One month on the road

Today, May Day in Mexico and the rest of the world, marks our first month on the road.  With the notable exception of the camper roof problem we’ve had a remarkably problem free month.  We haven’t come down with any food-borne illness even as we take almost no precautions about what we eat.

We’ve not been hassled by the police looking for a mordida even though stories about corrupt police are almost daily fodder on Facebook. Perhaps Baja is an anomaly?

The Mexican people are by and large friendly and willing to help. Invariably when we meet someone on the road they will smile and wave. There is no bias against Norte Americanos that I can detect.

This is not to say that everything has been perfect.  The major complaint is the deplorable state of most of the RV parks we’ve stayed at.  My working hypothesis is that the parks were built in the early 70’s after the Transpenisular Highway was built.  They’ve seen little – if any – maintenance since.

And now, on with the show –

Yesterday morning, Saturday, we drove to Misión San Francisco Javier de Viggé-Biaundó in the Sierra Giganta mountains SW of Loreto.  We almost didn’t because our guide book claims the road to the mission is unpaved.  In fact, except for a small section between kms 14 and 15 the road is well paved.

The mission and the town of San Javier sit in a river valley surrounded by hills.  The church (see pics) is no architectural wonder but does command the town.  Inside the church we found a helpful caretaker who explained the inscriptions in the stone arches and who was depicted in paintings – mostly early missionaries.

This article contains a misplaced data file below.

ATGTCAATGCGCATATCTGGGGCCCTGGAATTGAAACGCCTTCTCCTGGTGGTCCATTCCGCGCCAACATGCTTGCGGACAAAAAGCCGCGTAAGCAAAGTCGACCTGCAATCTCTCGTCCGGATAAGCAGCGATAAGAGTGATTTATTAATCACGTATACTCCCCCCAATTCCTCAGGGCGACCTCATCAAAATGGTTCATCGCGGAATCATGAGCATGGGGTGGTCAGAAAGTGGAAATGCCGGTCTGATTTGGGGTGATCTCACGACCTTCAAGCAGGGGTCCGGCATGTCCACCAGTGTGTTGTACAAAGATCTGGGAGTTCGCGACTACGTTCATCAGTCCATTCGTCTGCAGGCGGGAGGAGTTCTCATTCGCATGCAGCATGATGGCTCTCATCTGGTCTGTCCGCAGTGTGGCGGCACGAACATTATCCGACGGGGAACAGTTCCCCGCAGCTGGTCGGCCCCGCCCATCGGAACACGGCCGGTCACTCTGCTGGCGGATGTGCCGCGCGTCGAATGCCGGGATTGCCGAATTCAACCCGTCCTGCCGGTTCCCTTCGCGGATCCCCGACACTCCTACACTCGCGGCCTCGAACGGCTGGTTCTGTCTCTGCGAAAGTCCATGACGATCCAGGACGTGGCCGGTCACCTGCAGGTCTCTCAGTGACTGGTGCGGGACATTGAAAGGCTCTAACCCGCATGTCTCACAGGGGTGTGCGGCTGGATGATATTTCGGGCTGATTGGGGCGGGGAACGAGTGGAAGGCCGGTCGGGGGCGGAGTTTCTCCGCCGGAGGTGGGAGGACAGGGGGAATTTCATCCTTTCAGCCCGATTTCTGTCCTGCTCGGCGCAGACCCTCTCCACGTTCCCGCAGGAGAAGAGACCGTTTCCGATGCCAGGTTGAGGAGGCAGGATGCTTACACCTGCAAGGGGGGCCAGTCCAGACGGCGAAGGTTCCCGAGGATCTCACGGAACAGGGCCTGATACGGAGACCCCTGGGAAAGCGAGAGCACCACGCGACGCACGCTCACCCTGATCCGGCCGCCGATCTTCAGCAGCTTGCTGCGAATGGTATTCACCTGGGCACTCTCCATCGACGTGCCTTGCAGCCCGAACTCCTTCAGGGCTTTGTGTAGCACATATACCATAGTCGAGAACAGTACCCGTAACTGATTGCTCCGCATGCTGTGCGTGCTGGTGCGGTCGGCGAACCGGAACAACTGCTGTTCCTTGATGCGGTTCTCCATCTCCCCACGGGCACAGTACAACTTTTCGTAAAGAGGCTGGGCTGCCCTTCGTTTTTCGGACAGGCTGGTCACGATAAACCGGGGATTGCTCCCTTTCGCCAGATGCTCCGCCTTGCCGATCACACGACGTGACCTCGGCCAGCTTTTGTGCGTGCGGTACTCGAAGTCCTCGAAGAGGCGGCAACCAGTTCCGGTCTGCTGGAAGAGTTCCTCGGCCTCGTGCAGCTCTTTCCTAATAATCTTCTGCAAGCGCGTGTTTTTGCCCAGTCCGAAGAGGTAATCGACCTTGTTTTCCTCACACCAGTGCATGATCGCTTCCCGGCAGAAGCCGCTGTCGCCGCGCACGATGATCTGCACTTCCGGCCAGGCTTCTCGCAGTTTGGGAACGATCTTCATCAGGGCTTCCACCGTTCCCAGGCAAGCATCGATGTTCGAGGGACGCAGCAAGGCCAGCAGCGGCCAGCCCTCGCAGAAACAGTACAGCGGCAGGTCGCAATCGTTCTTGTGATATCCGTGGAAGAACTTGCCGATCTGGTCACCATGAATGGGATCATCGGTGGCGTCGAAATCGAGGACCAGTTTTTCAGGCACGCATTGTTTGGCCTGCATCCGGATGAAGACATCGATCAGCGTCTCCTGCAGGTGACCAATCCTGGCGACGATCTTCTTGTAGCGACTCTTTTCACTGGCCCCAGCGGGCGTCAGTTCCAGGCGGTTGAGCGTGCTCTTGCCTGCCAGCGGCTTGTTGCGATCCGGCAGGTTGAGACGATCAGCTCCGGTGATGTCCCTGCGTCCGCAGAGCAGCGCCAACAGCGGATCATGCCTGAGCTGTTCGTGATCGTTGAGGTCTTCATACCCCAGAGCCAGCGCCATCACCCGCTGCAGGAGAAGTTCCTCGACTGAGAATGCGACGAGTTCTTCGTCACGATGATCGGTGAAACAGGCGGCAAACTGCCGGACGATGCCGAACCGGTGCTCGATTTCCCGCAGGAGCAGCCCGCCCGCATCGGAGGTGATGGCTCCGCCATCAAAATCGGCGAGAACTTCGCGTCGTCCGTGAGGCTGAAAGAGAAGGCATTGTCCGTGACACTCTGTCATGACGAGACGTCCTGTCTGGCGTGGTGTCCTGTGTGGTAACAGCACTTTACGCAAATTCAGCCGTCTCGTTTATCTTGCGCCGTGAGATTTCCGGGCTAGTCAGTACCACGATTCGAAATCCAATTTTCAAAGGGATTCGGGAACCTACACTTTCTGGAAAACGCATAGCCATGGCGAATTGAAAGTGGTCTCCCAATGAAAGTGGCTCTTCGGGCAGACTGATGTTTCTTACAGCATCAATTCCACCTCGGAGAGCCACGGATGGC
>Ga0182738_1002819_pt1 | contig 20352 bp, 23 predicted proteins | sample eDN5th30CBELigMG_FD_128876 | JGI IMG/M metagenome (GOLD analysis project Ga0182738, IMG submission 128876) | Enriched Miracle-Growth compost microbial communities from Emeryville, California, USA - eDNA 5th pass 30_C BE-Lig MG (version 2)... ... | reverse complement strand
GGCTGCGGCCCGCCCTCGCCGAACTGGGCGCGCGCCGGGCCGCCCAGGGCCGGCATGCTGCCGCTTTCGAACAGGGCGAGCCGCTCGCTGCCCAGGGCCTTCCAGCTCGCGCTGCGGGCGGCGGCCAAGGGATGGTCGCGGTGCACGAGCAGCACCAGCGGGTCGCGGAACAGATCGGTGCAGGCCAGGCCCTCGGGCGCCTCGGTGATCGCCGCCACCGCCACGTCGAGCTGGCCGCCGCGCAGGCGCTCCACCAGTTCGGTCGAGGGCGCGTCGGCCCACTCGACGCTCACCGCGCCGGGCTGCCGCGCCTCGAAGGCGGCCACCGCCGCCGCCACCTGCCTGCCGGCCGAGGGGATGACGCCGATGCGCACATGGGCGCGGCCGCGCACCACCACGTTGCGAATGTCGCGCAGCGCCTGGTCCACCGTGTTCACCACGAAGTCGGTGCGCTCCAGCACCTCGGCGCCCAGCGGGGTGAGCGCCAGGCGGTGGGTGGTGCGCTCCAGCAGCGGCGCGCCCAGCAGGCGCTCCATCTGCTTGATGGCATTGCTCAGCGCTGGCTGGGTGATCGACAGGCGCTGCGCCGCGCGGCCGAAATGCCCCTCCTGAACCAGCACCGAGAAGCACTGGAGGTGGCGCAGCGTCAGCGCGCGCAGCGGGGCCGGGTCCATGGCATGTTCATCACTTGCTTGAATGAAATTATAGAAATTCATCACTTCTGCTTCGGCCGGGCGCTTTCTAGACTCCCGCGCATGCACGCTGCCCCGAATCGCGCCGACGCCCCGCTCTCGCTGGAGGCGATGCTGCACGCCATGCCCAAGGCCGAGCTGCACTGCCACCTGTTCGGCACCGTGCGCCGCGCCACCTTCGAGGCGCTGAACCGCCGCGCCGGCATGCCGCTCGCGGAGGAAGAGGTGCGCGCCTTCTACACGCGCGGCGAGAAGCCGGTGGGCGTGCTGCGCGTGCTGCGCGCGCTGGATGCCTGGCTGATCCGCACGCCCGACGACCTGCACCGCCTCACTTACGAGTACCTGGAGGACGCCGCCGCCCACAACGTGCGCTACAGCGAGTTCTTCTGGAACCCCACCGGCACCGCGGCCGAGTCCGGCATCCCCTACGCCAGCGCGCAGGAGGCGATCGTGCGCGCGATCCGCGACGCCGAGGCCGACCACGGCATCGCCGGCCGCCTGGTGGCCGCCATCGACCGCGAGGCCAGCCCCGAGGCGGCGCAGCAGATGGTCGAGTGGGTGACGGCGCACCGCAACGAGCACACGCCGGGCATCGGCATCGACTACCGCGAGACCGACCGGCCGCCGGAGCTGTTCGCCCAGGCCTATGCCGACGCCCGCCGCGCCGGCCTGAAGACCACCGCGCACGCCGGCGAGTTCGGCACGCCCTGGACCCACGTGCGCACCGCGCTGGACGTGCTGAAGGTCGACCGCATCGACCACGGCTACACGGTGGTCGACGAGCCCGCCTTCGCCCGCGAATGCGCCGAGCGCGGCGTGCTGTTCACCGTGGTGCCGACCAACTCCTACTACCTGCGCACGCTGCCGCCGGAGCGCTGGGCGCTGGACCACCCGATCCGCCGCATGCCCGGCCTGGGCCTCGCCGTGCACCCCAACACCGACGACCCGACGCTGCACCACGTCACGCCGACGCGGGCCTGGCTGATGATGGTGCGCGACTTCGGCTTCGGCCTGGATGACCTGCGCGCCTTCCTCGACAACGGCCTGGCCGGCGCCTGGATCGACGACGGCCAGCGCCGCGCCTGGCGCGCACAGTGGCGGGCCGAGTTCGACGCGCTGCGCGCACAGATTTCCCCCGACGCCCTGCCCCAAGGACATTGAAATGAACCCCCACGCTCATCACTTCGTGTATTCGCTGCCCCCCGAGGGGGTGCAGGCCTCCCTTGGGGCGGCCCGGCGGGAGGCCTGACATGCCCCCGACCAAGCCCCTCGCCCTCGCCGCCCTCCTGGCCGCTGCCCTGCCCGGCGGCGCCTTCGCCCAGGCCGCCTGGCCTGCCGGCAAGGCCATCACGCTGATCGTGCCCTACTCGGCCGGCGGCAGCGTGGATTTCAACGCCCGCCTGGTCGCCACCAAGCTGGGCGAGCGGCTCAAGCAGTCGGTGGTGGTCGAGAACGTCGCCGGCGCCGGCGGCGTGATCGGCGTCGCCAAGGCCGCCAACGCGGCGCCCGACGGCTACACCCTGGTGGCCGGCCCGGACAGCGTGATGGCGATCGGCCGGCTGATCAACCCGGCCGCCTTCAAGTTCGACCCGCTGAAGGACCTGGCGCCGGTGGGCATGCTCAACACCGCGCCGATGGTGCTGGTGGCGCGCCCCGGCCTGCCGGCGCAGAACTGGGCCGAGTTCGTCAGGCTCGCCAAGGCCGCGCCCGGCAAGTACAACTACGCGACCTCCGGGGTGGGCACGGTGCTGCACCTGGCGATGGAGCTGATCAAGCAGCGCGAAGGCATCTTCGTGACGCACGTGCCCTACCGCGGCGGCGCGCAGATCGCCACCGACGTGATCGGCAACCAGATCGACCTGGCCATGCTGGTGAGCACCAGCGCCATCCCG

After touring the church and the grounds we had desayuno (breakfast) at an excellent restaurante just a few steps away. We were the only diners.

In the evening we took a taxi (too hot to walk) to what is probably the nicest restaurant along the malecón.  After an excellent pescado dinner an American woman introduced herself as the owner, and asked us how we liked the meal.

After dinner we walked a few blocks to Plaza Juarez, Loreto’s main public plaza.  We visited the gallery of Richard Jackson, a very talented photographer.  Then we watched a troupe of dancers (high school kids) perform and listened to a good male singer as the sun retreated behind palm trees –  La dolce vita.

This morning we drove the road to San Javier again so that I could photograph the desert and mountain scenery (see pics).

Back in Loreto we stopped at the Super Ley Express market to restock the fridge.  Had the feeling of being in a small Costco – they use the same pneumatic tube system that Costco uses.

Bird of the day: Vermillion Flycatcher .  What a bird!  Saw it first at the mission then a couple of times while stopped along the road.